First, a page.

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A Delaware County Vision Loss Lawyer Discusses Expert Testimony

At the trial of a case involving vision loss, you must present medical evidence of that loss. Your doctors will testify about the vision injuries, treatment, and diagnosis, the causal relationship between the accident and the eye injuries, the amount of pain the injuries caused, and the prognosis for the future. If surgery was performed, it will be addressed in great detail. Perhaps plastic models of the eye and surrounding areas will be used to make the testimony more interesting and understandable to the jury. If future treatment or surgery is required, the doctor may offer an opinion regarding its nature, duration, and expense.

The defense lawyer on cross-examination seeks to discredit the eye doctor and his opinions. For example, if the doctor treats a lot of plaintiffs, the lawyer will imply that her opinions are slanted. Or the lawyer may confront the doctor with medical journals that support conclusions different than those she reached. The cross-examination of any witness is limited only by the lawyer’s ingenuity.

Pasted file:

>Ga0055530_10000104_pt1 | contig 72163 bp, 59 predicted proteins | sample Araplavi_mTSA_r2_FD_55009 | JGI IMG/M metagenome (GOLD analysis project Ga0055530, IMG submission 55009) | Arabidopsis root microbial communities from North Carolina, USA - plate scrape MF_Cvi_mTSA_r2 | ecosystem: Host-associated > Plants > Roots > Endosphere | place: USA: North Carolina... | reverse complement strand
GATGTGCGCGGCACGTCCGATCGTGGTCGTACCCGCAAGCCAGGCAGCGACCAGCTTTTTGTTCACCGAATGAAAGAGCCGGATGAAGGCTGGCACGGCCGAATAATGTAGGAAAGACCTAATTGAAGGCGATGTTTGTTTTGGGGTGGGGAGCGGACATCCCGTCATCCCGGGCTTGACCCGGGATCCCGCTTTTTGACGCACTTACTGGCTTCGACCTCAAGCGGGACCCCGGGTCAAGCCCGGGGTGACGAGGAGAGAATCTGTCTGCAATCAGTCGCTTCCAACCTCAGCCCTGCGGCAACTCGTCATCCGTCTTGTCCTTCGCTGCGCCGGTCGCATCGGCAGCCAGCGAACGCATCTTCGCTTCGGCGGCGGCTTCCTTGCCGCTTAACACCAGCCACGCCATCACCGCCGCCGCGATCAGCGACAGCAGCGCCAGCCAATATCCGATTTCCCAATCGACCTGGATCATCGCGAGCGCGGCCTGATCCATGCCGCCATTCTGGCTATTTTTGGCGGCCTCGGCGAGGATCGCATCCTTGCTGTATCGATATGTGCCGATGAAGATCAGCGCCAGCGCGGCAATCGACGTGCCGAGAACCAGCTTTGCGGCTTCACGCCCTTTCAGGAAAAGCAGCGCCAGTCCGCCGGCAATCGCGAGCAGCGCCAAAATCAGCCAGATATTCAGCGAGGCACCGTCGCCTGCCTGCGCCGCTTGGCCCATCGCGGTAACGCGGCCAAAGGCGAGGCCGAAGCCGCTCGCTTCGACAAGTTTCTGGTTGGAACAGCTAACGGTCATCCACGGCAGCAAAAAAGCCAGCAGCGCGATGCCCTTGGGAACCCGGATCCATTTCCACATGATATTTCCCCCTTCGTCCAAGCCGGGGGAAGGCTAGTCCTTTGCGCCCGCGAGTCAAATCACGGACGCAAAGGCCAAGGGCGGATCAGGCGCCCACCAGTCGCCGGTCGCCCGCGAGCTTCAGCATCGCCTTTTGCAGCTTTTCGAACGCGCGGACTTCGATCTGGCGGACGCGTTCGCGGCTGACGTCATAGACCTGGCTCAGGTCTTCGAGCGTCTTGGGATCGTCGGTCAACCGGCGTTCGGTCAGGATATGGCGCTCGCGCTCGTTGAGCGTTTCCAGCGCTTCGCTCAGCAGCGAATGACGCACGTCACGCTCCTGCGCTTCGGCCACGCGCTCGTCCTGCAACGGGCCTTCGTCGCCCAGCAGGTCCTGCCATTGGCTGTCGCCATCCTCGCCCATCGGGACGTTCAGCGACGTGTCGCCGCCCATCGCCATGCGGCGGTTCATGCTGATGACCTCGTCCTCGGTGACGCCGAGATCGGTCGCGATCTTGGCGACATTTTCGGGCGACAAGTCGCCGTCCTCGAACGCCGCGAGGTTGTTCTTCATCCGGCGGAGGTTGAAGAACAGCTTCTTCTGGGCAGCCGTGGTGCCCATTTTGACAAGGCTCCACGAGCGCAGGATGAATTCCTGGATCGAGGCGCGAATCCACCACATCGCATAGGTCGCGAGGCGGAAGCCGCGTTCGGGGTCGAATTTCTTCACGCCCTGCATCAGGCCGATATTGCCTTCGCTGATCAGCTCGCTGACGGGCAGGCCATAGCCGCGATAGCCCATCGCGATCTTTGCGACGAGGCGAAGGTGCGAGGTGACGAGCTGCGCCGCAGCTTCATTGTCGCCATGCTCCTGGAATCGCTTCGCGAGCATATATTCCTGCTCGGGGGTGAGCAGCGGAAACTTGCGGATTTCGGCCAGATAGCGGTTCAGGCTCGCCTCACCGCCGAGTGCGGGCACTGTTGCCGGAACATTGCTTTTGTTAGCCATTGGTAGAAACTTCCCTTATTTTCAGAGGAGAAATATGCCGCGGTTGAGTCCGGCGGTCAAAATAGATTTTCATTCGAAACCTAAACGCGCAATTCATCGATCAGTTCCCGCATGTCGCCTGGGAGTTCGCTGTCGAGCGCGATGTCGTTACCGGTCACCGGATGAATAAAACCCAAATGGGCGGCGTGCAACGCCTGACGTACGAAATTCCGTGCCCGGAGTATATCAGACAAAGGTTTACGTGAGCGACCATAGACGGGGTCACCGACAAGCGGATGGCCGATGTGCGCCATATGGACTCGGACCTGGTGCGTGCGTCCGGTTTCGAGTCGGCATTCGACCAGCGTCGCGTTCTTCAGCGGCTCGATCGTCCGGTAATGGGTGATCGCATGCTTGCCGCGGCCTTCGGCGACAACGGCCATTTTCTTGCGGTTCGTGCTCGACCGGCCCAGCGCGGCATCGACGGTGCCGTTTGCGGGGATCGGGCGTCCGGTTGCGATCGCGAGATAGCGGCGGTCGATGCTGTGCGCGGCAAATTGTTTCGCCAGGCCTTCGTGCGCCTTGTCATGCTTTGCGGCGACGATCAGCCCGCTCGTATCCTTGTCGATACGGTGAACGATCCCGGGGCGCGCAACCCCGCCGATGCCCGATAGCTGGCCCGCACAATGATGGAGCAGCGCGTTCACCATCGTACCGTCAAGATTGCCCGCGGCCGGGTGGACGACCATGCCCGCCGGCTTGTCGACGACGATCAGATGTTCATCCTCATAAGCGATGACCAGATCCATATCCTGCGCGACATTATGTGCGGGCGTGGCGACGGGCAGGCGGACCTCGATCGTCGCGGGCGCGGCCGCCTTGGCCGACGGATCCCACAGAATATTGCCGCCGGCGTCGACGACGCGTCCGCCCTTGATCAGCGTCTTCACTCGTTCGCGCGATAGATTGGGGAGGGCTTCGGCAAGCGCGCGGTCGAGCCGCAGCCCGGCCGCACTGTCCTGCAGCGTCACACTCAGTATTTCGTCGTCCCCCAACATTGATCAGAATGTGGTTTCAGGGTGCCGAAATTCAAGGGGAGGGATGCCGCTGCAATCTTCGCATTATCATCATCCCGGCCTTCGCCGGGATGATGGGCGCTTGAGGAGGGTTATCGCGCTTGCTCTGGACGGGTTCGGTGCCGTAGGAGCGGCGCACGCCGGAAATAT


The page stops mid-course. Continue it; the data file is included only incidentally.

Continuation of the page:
It is difficult for a lawyer to completely discredit a doctor in a jury’s eyes. Juries often feel that since the doctor was educated in medicine and the lawyer in law, the doctor’s view of the injuries must prevail over the lawyer’s suggestions. Nevertheless, skillful cross-examination of the doctor can cast doubt on the testimony. Generally, that is the most that a defense lawyer can hope for. Similarly, when the insurance company’s medical expert testifies, the plaintiff’s lawyer is generally satisfied if any doubt has been cast on the doctor’s opinion. Any chinks in the doctor’s armor created during cross-examination become grist for the lawyer’s mill during closing argument.

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